This Font Changes Shape As You Type

Holy
Holy

Writing with the Futuracha Pro font isn’t just about creating a finished product. Each letter reacts to what you type by lengthening and curling around its neighboring characters, making the act of writing itself an interactive experience.

According to The Huffington Post, Futuracha Pro is the brainchild of graphic designer Odysseas Galinos Paparounis of the Greek branding agency høly. As a design student, he was inspired for the idea of a changing typeface while observing the movements of Caribbean cockroaches for an illustration class. The insects' sweeping antennae and prickly feet inspired him to superimpose these elements onto his favorite font: Futura.

Font changes shape as you type.
Holy

The name Futuracha, which combines the words Futura and cucaracha ("cockroach" in Spanish), is a nod to the project’s quirky origins. After sharing his concept with fellow graphic designers, Paparounis sought to make a version of the font that’s accessible to everyone on an open source basis. He launched an effort to crowdfund Futuracha Pro on Indiegogo earlier this year and closed the campaign after raising $86,431. You can download the font for your computer from the høly website with prices starting around $29.

[h/t The Huffington Post]

Frank Lloyd Wright's Spiral House in Phoenix Hits the Market for $12.9 Million

Frank Lloyd Wright designed nearly 60 houses in his lifetime (and even more if you count the ones that were never built). You’ll find these iconic structures scattered throughout the U.S. Some are private homes in far-flung places, while others have been turned into museums.

One of these structures is the spiral-shaped David and Gladys Wright House in the affluent Arcadia neighborhood of Phoenix, Arizona. And if you have $12,950,000 to spare, it could be yours to keep. As Curbed reports, the home is currently up for sale via Russ Lyon Sotheby's International Realty.

The home’s distinctive shape and spiral walk-up are early examples of Wright’s rounded style, which he honed and mastered while drawing up plans for the Guggenheim Museum in New York City. The museum opened in 1959, just six months after his death.

Of course, even non-architecture aficionados would probably agree that this is a beautiful—and comfortable—home. It boasts three bedrooms, four baths, custom-designed furniture, and a roof deck overlooking Camelback Mountain. The home was constructed for and named after Wright’s son David and daughter-in-law Gladys in 1952. After their deaths, a developer bought the home and made plans to demolish it to make room for new houses in 2012.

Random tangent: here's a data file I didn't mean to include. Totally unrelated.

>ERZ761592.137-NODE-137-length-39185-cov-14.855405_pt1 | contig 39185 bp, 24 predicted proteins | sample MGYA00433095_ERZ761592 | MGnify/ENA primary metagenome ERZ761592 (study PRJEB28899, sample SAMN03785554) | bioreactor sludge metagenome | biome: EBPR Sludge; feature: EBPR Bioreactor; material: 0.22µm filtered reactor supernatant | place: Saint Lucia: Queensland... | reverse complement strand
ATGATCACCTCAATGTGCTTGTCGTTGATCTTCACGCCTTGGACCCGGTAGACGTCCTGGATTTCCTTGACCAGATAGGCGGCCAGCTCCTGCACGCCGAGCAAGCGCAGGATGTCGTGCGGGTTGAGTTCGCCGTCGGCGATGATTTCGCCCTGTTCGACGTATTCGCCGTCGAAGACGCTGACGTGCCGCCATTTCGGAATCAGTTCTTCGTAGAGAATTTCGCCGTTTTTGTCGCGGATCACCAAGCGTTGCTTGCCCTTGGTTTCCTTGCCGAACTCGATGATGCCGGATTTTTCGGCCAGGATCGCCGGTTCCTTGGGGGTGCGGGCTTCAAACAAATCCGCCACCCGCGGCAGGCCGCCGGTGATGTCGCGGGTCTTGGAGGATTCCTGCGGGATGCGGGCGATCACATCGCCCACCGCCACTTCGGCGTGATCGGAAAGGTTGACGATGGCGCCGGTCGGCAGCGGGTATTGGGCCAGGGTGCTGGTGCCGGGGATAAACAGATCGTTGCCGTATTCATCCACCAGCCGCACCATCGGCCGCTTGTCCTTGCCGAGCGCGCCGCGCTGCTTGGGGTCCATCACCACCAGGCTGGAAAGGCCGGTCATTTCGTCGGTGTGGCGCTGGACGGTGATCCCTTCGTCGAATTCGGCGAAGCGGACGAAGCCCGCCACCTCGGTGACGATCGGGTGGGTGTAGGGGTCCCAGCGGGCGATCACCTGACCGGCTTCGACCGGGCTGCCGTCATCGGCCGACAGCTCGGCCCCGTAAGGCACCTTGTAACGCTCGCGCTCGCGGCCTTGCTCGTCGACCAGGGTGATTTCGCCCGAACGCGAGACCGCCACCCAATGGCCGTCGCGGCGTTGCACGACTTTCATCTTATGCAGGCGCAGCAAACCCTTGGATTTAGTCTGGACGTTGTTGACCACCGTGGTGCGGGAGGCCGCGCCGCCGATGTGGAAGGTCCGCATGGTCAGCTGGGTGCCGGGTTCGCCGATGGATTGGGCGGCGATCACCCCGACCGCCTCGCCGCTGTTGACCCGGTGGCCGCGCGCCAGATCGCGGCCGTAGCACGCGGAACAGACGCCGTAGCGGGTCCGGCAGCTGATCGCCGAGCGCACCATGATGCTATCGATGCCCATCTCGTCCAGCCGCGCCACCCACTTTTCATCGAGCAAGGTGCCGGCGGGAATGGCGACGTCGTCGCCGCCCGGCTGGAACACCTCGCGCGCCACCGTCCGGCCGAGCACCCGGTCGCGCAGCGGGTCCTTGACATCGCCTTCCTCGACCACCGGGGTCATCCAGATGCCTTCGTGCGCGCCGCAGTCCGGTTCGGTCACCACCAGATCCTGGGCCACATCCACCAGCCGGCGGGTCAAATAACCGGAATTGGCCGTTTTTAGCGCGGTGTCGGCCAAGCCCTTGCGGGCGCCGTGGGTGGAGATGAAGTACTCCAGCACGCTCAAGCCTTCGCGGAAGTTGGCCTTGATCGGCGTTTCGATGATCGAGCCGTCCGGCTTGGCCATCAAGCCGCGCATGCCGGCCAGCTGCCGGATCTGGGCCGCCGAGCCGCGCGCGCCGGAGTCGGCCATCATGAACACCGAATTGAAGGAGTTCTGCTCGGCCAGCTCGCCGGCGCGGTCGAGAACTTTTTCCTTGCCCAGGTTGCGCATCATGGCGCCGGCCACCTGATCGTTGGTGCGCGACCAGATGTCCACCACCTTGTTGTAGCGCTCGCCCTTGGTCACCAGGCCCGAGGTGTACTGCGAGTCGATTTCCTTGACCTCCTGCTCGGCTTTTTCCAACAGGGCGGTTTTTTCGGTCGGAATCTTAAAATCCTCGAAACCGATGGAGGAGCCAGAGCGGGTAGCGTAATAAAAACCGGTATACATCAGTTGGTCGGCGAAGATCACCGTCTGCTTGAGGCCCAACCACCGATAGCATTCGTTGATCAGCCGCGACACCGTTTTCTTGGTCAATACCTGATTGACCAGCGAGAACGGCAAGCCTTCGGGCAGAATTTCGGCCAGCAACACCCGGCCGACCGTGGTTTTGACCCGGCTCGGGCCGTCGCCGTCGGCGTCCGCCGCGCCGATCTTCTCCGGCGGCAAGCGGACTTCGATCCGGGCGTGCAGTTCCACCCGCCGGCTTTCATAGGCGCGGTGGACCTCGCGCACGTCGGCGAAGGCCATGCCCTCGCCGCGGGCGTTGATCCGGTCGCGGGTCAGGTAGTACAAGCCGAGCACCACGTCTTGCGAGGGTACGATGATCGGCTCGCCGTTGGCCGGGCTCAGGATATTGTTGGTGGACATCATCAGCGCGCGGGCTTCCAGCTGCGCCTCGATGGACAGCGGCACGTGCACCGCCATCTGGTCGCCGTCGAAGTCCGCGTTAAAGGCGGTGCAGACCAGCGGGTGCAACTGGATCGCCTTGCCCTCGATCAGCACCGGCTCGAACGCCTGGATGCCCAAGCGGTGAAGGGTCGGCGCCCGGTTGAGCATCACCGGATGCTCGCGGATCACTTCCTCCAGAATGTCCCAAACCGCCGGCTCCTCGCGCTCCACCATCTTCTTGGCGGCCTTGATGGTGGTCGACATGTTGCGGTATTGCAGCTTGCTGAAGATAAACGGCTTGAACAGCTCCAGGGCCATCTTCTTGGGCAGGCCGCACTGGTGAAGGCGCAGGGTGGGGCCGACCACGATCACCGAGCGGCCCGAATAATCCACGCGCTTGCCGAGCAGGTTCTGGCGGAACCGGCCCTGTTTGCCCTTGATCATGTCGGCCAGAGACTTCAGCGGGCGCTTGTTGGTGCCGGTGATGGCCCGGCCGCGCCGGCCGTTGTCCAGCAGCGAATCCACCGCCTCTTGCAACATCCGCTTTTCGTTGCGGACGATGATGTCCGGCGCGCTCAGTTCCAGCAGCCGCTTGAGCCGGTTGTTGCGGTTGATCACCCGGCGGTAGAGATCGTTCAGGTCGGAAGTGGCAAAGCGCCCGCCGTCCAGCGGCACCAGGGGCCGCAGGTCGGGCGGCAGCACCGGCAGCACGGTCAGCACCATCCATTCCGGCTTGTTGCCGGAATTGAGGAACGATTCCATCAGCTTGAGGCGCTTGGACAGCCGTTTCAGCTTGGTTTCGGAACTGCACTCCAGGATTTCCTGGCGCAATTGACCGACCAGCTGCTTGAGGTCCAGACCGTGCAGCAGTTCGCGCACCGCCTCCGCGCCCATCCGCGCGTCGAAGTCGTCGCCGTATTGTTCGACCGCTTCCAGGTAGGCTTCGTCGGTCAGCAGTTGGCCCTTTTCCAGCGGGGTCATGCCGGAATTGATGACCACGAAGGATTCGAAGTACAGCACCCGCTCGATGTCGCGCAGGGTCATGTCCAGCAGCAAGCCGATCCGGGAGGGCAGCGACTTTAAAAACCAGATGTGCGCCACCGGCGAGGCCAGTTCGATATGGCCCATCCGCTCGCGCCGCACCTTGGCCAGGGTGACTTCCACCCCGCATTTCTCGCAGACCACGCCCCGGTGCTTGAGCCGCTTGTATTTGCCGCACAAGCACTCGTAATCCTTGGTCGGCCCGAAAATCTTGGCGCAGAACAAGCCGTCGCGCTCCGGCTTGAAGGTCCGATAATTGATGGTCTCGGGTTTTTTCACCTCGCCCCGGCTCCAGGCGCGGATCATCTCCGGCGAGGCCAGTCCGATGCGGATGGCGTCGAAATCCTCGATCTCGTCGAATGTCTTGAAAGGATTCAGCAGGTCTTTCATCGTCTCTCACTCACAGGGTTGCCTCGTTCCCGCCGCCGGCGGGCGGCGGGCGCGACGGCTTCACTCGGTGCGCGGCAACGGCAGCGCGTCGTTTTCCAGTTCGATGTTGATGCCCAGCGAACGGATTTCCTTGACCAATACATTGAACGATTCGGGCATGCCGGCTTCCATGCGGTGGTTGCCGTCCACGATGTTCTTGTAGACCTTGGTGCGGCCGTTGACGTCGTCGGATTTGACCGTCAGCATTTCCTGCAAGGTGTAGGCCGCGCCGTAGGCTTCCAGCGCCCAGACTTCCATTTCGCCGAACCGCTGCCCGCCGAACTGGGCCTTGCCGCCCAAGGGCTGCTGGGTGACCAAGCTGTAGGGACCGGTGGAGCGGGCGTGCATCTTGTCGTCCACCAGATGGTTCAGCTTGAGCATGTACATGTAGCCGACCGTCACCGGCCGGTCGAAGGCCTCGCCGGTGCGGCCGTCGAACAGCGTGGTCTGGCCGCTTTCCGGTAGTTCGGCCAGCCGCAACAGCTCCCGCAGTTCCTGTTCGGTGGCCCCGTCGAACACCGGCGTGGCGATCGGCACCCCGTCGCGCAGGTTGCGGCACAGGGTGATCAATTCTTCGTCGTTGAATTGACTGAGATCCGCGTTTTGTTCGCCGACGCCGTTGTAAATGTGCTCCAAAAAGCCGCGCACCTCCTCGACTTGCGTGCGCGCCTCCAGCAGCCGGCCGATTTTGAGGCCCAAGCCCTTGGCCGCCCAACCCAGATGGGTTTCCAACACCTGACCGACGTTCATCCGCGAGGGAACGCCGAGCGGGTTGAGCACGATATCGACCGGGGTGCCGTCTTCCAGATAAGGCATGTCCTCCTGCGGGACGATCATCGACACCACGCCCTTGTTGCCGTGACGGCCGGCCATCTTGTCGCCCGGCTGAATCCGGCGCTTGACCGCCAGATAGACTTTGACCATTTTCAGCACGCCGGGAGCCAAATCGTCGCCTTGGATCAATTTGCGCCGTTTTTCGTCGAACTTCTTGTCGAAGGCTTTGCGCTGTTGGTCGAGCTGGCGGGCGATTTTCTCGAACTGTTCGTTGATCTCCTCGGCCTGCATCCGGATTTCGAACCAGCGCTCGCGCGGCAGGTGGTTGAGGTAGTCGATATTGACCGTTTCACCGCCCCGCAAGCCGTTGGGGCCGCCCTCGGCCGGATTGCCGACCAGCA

However, another buyer—current owner Zach Rawling—stepped in and took it off the developer's hands for $2.3 million, saving it from certain death. Rawling’s plan was to donate it to the School of Architecture at Taliesin in order to preserve it, but that partnership fell through, so it’s back on the market once again.

Frank Lloyd Wright homes can be difficult to sell for a number of reasons. For one, the high asking price for these old-fashioned homes—some of which don’t have air conditioning and other modern comforts—can be hard to justify. But even if you can't cough up several million dollars for the David and Gladys Wright House, you can still scope it out via an online interactive floor plan.

[h/t Curbed]

IKEA Is Releasing a Quirky New Children's Line

IKEA
IKEA

You may know IKEA as the store that furnished your first apartment after college, but the Swedish chain offers products that appeal to all age groups. As Fast Company reports, one of their newest lines is made for kids ages 6 and up—but older customers can also appreciate the offbeat designs.

Lustigt from IKEA features toys, games, and crafts, all designed with an eye towards playfulness. There's a light-up jump rope, a weaving loom, a paint roller, and a colorful jigsaw puzzle. Channeling what it does best, IKEA has included some home goods in the collection as well, like an asymmetrical shelf and a bedspread. Other items, like a giant plush hand, defy categorization.

There's a reason the pieces look like they were lifted from the doodles of an elementary schooler. The 7-year-old daughter of designer Henrik Preutz helped with the designs, according to IKEA.

The Lustigt line won't be available online, but you can catch it in stores for a limited time when it hits IKEA shelves this October.

Children's toy.

Children's toy.

Paint roller.

Origami shapes.

[h/t Fast Company]

All images courtesy of IKEA.

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